you came on your own, that’s how you’ll leave

I scanned the crowded dance floor, cursed under my breath, then ducked to Misch’s height. “Six o’clock!” I yelled over the bass.


Six o’clock! Your six o’clock!

She got the reference then, glancing at the creepy goateed man over her shoulder. Even if she didn’t get it, she didn’t object as I picked her up and put her on the bench that rings Phoenix Landing’s floor, where several of our friends already danced. I got in front of her and danced as well. After several minutes of ineffectually trying to get her attention and hover near us, the guy wandered off.

This is not the first time this has happened at this particular bar.

Regardless, I had a good enough time. Marcelo had brought a crew out for his birthday – his friends Alex, Jane and Meghan, as well as IB regulars Kevin, Camilo, Misch, Blake and Blake’s wife Jenny. I checked my coat this time to keep beer from getting spilled on it, but I still managed to tear out the stitching in a fairly new pair of sneakers. I don’t think it’s too much to ask that I buy a pair of shoes and they don’t immediately start disintegrating.

Saturday I bought a new pair of tight distressed hipster jeans, as my stock had diminished dangerously, then caught as much of the depressing Boston College loss to Virginia Tech as I could stand. The latter I watched at Tavern on the Square in Central, eating an overcooked chicken parm. Then, after lazing around the studio for a bit, I cleaned up and got on a downtown train.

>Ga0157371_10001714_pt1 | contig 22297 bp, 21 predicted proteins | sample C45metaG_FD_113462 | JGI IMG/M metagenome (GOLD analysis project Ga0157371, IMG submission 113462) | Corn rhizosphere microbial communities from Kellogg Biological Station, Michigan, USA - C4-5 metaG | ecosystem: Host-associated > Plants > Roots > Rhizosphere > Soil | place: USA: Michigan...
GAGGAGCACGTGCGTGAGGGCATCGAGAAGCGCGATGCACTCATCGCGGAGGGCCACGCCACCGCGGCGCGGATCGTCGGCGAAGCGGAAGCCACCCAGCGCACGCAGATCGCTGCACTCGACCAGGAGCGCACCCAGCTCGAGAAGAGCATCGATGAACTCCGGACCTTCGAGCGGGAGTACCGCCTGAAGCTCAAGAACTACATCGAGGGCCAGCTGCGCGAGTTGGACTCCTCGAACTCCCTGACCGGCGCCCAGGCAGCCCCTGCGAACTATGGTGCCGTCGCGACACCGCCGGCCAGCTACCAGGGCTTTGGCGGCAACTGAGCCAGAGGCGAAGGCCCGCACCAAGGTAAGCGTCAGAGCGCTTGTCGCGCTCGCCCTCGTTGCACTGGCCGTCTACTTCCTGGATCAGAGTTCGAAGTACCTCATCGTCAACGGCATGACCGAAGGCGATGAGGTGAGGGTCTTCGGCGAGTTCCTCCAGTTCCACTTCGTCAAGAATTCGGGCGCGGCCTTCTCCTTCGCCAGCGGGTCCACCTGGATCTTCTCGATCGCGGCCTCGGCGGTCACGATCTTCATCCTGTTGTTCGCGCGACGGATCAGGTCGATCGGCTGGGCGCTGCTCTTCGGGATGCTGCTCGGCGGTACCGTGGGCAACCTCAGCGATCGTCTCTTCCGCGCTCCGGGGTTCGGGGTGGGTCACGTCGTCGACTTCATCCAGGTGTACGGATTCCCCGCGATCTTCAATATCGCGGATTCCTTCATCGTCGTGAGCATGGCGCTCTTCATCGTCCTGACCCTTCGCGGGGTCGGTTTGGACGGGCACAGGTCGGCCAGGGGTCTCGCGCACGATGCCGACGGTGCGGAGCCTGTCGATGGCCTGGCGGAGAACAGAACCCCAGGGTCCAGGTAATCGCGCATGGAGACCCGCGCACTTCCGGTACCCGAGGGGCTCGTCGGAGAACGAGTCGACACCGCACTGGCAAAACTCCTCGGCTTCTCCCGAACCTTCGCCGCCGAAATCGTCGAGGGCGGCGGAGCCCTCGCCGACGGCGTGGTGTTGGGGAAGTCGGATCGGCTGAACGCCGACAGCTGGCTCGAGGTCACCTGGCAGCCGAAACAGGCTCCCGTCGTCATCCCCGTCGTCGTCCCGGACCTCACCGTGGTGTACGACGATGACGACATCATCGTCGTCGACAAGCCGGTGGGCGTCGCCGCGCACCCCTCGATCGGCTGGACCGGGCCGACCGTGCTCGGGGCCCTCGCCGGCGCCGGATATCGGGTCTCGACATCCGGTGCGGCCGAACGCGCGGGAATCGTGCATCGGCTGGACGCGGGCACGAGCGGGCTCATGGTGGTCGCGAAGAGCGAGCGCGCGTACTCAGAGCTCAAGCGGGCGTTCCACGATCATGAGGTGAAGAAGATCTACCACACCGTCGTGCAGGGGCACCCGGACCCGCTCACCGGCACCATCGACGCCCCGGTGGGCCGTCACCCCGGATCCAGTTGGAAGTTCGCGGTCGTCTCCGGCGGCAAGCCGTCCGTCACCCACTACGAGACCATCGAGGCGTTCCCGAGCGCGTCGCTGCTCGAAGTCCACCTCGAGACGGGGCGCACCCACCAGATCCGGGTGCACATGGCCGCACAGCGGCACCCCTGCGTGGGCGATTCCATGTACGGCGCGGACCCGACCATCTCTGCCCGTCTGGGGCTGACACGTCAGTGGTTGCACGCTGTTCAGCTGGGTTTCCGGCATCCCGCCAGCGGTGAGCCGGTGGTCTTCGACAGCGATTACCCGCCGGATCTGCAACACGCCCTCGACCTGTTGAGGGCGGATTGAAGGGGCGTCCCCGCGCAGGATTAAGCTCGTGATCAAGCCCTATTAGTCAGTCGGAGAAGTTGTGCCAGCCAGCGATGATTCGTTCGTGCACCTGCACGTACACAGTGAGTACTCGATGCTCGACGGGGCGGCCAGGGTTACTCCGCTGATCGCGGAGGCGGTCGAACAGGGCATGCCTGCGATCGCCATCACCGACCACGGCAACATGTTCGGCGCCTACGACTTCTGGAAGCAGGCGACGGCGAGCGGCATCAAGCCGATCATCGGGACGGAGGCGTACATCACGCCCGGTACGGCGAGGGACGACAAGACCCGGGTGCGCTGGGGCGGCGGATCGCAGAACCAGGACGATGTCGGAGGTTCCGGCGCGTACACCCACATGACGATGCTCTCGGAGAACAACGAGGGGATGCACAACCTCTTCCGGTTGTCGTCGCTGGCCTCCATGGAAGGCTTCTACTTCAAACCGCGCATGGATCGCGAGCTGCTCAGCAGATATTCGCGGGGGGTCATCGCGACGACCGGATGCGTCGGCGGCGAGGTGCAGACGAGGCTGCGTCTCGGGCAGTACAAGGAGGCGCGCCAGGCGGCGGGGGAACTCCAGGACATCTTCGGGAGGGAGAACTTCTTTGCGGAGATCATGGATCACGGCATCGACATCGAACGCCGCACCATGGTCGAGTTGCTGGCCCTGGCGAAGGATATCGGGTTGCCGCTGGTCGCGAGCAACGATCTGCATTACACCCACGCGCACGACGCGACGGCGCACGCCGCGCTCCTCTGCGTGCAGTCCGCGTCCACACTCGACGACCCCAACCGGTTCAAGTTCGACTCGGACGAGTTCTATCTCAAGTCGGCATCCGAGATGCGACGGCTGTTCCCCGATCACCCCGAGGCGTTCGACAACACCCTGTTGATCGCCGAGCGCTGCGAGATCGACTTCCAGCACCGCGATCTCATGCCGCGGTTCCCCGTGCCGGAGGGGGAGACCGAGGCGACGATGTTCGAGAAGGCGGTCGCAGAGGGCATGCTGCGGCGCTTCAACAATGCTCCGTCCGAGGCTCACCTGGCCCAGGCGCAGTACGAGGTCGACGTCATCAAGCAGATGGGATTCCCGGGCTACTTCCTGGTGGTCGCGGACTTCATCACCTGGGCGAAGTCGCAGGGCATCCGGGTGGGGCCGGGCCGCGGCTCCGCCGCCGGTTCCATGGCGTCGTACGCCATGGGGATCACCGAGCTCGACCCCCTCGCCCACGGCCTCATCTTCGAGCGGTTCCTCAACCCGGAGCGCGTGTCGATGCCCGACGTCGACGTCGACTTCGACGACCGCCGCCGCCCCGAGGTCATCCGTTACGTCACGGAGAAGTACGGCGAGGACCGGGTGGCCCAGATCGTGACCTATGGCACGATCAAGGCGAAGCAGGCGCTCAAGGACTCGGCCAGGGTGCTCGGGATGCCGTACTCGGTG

A coworker of mine scored an apartment in the Macallen Building through equal housing lottery. He threw a small Christmas party there on Saturday night. The super had closed the pool deck, shockingly enough, but we partied in the reception area, with the Missouri / Oklahoma game on the projection TV and a table full of appetizers. I talked with coworkers primarily, trying not to bitch too much about work and largely failing. The consensus seems to be that Internet Inc. will survive this recession – too many other companies need what we sell.

The last time I got off the Red Line at Broadway I staggered two blocks to West 4th and A, to drink gin and smoke cloves in Hawver and Fraley’s walk-up. We would then sic ourselves on the night – often to An Tua Nua, sometimes to Common Ground, but at least once to Phoenix Landing – and drink and dance with any of a number of passerby. Now the city puts up luxury condos outside the MBTA bus terminal – outside our old haunt at the Brain Trust, too – and Hawver and Fraley have both found brides. Everyone’s getting classy all of a sudden. This city’s older than I am by a few centuries, but it changes faster than I do.


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